Pro/Con -- Initiative 677: Gay Rights
INITIATIVE 677 would make job discrimination against homosexuals illegal under state law. Proponents say a state law is needed and that all gay workers need legal recourse to sue. Opponents say the measure would trample employers' rights not to hire people they find morally objectionable.
------------- PRO By Gary Locke -------------
INITIATIVE 677 is one of the simplest, shortest and clearest initiatives ever put before the people of Washington. It is also one of the most important. The sole purpose of 677 is to outlaw job discrimination on the basis of sexual orientation - to assure for gay, lesbian and bisexual people the same employment protection enjoyed by other people in our state and society.
The radical right has waged a smear campaign against Initiative 677. They falsely claim it would give "special rights" to gays and lesbians. In reality, I-677 is about same rights and simple justice for all people.
My own support for I-677 is founded upon my values and experiences and by my own personal heritage as an American.
Like many of you, I am the son and grandson of immigrants. When my grandfather arrived in America, he settled in Olympia. He worked as a houseboy about a mile from the governor's mansion. As an immigrant, he faced exactly the same problem faced by many gay and lesbian people in our state today: the struggle to overcome injustice and discrimination in order to earn a living for himself and his family.
I recount to you this story not because it is unique to my family and my heritage, but because it is part of our shared heritage as Americans.
Some of our ancestors came over on the Mayflower; others met the boat. Still others traveled in steerage, or chained beneath the decks as slaves. However they got here, they had to earn a living and to overcome discrimination. Our state and nation are the product of this struggle; we and our children are its heirs and beneficiaries.
The reason that I-677 is so important is because the struggle for equality and the right to work to earn a living is far from over in our nation or the state of Washington. No one knows this better than gay and lesbian people:
-- David Biviano was running a successful community corrections program in Eastern Washington, helping young juvenile offenders to straighten out their lives. David was very good at his job. But when his employers learned that he is gay, they fired David despite his superior job performance. There were no complaints, no suggestion of impropriety - just fear of negative publicity and the unknown. As a result, David and his family lost their livelihood - and the children of Eastern Washington lost a true friend and advocate - for no reason except that he is gay.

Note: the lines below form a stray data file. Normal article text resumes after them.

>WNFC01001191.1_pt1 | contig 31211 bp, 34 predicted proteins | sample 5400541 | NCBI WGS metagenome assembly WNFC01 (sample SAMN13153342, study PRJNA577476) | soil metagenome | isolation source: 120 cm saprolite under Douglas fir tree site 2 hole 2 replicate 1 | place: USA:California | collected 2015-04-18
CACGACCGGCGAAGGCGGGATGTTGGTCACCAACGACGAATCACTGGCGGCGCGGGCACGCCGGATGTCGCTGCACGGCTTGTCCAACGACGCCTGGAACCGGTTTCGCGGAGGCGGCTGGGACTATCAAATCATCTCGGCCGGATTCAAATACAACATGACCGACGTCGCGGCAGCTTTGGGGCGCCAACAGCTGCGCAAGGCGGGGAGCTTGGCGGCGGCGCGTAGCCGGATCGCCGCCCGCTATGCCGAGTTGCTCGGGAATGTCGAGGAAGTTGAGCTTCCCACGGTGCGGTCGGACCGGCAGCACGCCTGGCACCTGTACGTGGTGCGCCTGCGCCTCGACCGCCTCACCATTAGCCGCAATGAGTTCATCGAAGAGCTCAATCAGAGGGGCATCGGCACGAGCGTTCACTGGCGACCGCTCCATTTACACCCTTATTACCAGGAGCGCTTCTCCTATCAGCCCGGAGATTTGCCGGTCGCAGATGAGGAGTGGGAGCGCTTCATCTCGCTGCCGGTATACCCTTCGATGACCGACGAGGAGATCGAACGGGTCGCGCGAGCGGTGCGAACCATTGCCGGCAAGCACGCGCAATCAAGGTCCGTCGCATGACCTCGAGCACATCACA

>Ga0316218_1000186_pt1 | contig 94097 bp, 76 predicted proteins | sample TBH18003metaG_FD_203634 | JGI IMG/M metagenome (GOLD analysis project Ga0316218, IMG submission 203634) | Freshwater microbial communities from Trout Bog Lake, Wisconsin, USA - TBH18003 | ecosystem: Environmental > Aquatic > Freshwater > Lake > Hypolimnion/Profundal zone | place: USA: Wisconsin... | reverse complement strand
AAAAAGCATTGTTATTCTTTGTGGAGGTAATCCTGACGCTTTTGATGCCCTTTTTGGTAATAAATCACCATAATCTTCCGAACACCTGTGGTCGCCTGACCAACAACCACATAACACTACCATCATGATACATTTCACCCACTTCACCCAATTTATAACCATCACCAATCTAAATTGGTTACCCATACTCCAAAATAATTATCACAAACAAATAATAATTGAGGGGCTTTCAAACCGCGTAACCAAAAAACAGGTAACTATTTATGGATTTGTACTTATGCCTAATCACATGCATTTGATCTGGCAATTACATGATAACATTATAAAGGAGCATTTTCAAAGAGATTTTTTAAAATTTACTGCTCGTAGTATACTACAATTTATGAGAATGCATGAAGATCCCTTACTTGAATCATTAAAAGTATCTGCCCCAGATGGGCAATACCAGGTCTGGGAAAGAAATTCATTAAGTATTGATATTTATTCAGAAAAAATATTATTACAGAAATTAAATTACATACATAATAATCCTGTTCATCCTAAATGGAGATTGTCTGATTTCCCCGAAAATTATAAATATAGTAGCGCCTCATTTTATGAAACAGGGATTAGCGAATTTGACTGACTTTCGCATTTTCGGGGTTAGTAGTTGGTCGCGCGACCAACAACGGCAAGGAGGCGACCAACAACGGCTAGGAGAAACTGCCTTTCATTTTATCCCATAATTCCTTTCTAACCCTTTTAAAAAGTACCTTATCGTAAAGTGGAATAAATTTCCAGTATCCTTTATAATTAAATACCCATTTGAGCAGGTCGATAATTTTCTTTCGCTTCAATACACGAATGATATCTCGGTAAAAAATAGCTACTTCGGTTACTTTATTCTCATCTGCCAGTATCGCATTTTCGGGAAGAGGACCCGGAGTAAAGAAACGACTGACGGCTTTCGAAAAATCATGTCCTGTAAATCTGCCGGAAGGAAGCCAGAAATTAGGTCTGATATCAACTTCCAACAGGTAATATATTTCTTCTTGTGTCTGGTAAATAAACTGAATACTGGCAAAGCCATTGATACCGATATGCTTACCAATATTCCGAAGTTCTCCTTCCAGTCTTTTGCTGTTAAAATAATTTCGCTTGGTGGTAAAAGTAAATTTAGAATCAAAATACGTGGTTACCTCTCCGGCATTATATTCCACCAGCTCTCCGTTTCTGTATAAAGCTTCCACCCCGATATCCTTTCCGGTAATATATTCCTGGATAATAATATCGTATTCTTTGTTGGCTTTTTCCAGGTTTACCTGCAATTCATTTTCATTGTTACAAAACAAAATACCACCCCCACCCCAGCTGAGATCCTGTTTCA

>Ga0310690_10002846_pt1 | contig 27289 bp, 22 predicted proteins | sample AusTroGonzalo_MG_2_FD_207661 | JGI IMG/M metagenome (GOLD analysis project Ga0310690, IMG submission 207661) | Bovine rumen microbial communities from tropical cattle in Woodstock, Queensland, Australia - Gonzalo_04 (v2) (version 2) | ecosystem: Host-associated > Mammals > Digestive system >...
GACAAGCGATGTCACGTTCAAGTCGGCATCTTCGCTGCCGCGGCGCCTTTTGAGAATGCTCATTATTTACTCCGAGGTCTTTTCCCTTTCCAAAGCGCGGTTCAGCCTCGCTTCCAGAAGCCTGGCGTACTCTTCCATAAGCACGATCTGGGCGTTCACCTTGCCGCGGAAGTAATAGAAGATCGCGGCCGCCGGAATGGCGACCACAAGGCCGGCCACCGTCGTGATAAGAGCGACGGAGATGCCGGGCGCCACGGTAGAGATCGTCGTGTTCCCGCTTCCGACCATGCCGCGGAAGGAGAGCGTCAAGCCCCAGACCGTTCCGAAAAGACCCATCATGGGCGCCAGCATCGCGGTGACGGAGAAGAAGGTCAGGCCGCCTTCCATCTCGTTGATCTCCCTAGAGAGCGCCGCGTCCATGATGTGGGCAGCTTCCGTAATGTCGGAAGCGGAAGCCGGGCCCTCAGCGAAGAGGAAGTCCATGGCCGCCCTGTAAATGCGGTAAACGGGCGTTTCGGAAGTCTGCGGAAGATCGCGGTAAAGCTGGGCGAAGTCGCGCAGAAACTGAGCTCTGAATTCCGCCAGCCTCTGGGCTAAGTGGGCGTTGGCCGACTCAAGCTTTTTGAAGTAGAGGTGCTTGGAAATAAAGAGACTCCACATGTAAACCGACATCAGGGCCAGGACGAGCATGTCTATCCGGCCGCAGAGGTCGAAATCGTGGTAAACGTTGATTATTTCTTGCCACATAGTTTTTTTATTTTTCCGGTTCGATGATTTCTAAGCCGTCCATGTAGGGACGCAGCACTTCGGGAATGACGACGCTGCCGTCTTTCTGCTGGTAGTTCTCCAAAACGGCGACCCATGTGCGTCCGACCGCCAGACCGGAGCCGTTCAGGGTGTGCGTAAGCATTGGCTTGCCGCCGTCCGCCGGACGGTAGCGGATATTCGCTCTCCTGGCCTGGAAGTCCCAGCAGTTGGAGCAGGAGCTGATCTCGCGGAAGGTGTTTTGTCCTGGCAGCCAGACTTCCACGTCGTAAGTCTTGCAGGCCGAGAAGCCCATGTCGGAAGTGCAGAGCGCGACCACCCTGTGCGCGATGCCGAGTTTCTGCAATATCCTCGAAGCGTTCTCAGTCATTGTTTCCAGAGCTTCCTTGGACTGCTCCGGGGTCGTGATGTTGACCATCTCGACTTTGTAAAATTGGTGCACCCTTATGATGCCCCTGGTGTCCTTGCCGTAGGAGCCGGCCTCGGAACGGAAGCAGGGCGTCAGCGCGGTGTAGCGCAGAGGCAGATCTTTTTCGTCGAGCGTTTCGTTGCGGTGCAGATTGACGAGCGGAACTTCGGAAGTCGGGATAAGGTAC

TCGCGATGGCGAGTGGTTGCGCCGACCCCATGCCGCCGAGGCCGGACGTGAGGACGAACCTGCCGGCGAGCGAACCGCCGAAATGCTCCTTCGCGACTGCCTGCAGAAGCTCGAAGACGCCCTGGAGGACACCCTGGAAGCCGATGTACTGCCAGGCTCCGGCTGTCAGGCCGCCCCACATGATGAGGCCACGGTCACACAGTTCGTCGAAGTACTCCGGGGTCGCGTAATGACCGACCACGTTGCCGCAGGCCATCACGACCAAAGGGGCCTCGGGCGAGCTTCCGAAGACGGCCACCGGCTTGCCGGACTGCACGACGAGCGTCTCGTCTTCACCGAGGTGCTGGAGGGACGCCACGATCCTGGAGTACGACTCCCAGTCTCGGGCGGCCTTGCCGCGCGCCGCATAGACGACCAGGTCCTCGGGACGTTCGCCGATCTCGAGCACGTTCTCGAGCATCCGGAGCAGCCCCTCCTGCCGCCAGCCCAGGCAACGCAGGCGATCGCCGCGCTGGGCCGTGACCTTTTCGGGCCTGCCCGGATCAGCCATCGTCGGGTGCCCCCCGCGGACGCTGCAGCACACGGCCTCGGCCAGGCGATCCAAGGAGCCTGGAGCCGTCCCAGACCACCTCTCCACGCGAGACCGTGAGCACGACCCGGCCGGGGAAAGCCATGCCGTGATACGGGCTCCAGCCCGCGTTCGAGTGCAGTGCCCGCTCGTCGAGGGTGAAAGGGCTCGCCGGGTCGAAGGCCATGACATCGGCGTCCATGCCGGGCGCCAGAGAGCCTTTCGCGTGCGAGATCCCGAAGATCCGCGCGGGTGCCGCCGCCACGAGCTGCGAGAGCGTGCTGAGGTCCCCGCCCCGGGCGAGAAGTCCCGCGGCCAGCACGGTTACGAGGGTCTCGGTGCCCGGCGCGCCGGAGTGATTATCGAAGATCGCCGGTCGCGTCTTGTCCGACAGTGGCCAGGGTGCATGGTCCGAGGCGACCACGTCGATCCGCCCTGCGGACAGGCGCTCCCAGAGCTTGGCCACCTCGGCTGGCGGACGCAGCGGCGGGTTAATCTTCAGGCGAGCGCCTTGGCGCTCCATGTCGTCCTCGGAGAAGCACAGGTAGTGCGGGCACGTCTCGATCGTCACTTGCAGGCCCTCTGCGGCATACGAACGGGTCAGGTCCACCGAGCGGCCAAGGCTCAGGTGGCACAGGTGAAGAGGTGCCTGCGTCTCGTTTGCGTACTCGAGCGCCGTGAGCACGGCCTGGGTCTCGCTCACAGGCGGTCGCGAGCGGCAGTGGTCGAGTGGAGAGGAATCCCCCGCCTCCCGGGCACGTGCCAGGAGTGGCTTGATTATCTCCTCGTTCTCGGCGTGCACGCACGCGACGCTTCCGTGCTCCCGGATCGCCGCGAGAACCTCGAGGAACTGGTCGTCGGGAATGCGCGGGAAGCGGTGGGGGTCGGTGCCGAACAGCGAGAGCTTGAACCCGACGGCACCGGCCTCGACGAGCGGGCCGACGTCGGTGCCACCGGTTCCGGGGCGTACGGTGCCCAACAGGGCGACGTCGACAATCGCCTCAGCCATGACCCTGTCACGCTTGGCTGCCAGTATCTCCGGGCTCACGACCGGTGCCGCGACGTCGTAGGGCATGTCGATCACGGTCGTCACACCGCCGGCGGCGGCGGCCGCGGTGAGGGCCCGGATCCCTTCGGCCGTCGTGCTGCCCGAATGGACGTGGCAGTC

-- Sue Kirchofer was a purchasing agent for a distribution company for three years. She liked her job and received regular raises, promotions and recognition for her excellent work. But when her employer found out that Sue is a lesbian and had used part of her vacation to compete in the Gay Games, he fired her without warning - and without severance pay. Not only that, but he immediately terminated her health insurance and other benefits. As Sue herself has stated, "It was unfair to fire me because of my sexual orientation. I was a good employee. I should have been treated the same as everybody else."
The fact that David and Sue lost their jobs because of their sexual orientation is tragic and shocking. What is most tragic, and most shocking, is the fact that it was all perfectly legal under our current state law.
When I tell people that it is legal to fire gays and lesbians simply because of their sexual orientation, most at first refuse to believe that it's true.
Initiative 677 isn't a gay issue or a straight issue. It's not a Democrat issue, a Republican issue, a labor issue or a business issue. Instead, I-677 is an issue for every American and every Washingtonian - an issue for our friends, family and neighbors, for our sisters and brothers, for every person who just wants the basic human right to earn a living and use the strength, wisdom and talents that God has given them to pull their own weight and make their own contribution to this world.
A vote for I-677 will end discrimination in the workplace. I urge you to join me in voting yes on I-677.
Gary Locke is Washington's governor.
-------------- CON by James Rigby --------------
THE proponents of Initiative 677 seek to create special rights for an undefined group under the guise of fairness. If passed, I-677 would make it illegal in Washington state to discriminate in employment on the basis of sexual orientation and gender identity (SOGI).
The rule at common law, in the United States in general and Washington state in particular, has always been that absent a contract or specific statute, an employer may dismiss an employee at will. In other words, an employer does not need any reason whatsoever to dismiss an employee, absent an agreement or prescriptive statute. A recent example is where the Kingdome food vendor dismissed an employee for refusing to wear the company visor while selling food.
The proponents of I-677 have failed to present any studies that demonstrate that there is in fact any significant SOGI discrimination related to employment. In Washington state, there are millions of people and have been hundreds if not thousands of lawsuits involving employment discrimination, but the proponents of I-677 have been only able to point to at most 60 incidents of anti-homosexual discrimination in the last 20 years. An average of at most three incidents of SOGI discrimination per year is not a large enough problem to impose a new set of regulations on our economy.